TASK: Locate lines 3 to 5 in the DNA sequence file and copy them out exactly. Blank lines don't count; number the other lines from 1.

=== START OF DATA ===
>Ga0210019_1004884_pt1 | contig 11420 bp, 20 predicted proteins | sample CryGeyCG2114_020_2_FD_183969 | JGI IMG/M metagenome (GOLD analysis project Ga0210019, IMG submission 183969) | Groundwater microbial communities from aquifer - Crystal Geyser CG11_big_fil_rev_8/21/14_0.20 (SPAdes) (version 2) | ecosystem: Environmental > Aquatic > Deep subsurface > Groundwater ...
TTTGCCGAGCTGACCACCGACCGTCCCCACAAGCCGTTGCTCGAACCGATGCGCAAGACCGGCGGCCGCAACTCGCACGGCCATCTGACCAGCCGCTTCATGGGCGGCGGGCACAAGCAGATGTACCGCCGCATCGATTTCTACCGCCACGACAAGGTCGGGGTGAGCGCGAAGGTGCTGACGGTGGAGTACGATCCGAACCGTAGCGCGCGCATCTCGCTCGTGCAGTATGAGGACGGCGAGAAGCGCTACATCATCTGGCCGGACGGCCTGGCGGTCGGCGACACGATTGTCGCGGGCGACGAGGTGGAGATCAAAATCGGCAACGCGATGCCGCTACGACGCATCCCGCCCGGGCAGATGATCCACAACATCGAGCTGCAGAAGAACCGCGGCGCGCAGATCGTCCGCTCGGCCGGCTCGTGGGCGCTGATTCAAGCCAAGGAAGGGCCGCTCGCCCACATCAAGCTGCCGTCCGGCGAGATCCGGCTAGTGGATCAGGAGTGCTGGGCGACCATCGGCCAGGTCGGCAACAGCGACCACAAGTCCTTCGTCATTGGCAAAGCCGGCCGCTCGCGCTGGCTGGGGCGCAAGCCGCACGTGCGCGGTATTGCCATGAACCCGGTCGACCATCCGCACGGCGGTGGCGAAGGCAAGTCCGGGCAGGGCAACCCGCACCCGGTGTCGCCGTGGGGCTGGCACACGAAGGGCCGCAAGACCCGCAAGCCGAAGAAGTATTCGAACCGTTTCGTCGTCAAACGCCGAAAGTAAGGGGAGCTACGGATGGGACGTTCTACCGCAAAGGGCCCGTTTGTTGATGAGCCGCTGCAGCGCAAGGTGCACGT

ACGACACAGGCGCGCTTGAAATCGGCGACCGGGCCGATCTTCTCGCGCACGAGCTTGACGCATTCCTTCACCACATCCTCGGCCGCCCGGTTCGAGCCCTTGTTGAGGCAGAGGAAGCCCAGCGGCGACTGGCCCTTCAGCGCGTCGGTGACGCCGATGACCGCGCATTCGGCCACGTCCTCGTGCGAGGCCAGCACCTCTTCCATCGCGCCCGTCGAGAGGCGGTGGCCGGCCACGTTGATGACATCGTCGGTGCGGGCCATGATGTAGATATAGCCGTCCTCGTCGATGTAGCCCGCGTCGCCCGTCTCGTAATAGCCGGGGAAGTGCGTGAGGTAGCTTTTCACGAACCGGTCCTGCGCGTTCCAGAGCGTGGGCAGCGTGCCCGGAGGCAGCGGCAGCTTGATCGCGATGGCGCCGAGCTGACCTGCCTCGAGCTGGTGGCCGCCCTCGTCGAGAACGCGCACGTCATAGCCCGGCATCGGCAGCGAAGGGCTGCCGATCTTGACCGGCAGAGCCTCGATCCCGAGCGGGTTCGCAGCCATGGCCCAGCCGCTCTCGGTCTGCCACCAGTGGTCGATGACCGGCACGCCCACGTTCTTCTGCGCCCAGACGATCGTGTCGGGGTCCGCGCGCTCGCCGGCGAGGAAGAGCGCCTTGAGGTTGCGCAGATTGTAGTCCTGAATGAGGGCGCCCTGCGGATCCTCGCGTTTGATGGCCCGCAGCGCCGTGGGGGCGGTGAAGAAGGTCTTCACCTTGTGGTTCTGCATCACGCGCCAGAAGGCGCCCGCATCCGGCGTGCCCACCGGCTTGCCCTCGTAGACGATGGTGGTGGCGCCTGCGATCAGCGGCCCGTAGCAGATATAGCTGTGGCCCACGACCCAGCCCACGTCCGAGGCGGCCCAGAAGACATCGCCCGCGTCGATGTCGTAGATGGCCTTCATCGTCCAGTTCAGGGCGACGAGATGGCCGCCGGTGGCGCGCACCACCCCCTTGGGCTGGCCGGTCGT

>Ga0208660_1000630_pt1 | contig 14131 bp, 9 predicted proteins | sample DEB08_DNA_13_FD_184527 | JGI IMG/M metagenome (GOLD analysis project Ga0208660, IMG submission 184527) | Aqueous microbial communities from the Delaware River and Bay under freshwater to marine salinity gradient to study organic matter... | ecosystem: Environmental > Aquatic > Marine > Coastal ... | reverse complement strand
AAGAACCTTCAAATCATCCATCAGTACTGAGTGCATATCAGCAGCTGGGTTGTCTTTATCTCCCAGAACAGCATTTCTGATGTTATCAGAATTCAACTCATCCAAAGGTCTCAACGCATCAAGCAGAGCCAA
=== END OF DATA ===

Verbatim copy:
ACGACACAGGCGCGCTTGAAATCGGCGACCGGGCCGATCTTCTCGCGCACGAGCTTGACGCATTCCTTCACCACATCCTCGGCCGCCCGGTTCGAGCCCTTGTTGAGGCAGAGGAAGCCCAGCGGCGACTGGCCCTTCAGCGCGTCGGTGACGCCGATGACCGCGCATTCGGCCACGTCCTCGTGCGAGGCCAGCACCTCTTCCATCGCGCCCGTCGAGAGGCGGTGGCCGGCCACGTTGATGACATCGTCGGTGCGGGCCATGATGTAGATATAGCCGTCCTCGTCGATGTAGCCCGCGTCGCCCGTCTCGTAATAGCCGGGGAAGTGCGTGAGGTAGCTTTTCACGAACCGGTCCTGCGCGTTCCAGAGCGTGGGCAGCGTGCCCGGAGGCAGCGGCAGCTTGATCGCGATGGCGCCGAGCTGACCTGCCTCGAGCTGGTGGCCGCCCTCGTCGAGAACGCGCACGTCATAGCCCGGCATCGGCAGCGAAGGGCTGCCGATCTTGACCGGCAGAGCCTCGATCCCGAGCGGGTTCGCAGCCATGGCCCAGCCGCTCTCGGTCTGCCACCAGTGGTCGATGACCGGCACGCCCACGTTCTTCTGCGCCCAGACGATCGTGTCGGGGTCCGCGCGCTCGCCGGCGAGGAAGAGCGCCTTGAGGTTGCGCAGATTGTAGTCCTGAATGAGGGCGCCCTGCGGATCCTCGCGTTTGATGGCCCGCAGCGCCGTGGGGGCGGTGAAGAAGGTCTTCACCTTGTGGTTCTGCATCACGCGCCAGAAGGCGCCCGCATCCGGCGTGCCCACCGGCTTGCCCTCGTAGACGATGGTGGTGGCGCCTGCGATCAGCGGCCCGTAGCAGATATAGCTGTGGCCCACGACCCAGCCCACGTCCGAGGCGGCCCAGAAGACATCGCCCGCGTCGATGTCGTAGATGGCCTTCATCGTCCAGTTCAGGGCGACGAGATGGCCGCCGGTGGCGCGCACCACCCCCTTGGGCTGGCCGGTCGT

>Ga0208660_1000630_pt1 | contig 14131 bp, 9 predicted proteins | sample DEB08_DNA_13_FD_184527 | JGI IMG/M metagenome (GOLD analysis project Ga0208660, IMG submission 184527) | Aqueous microbial communities from the Delaware River and Bay under freshwater to marine salinity gradient to study organic matter... | ecosystem: Environmental > Aquatic > Marine > Coastal ... | reverse complement strand
AAGAACCTTCAAATCATCCATCAGTACTGAGTGCATATCAGCAGCTGGGTTGTCTTTATCTCCCAGAACAGCATTTCTGATGTTATCAGAATTCAACTCATCCAAAGGTCTCAACGCATCAAGCAGAGCCAA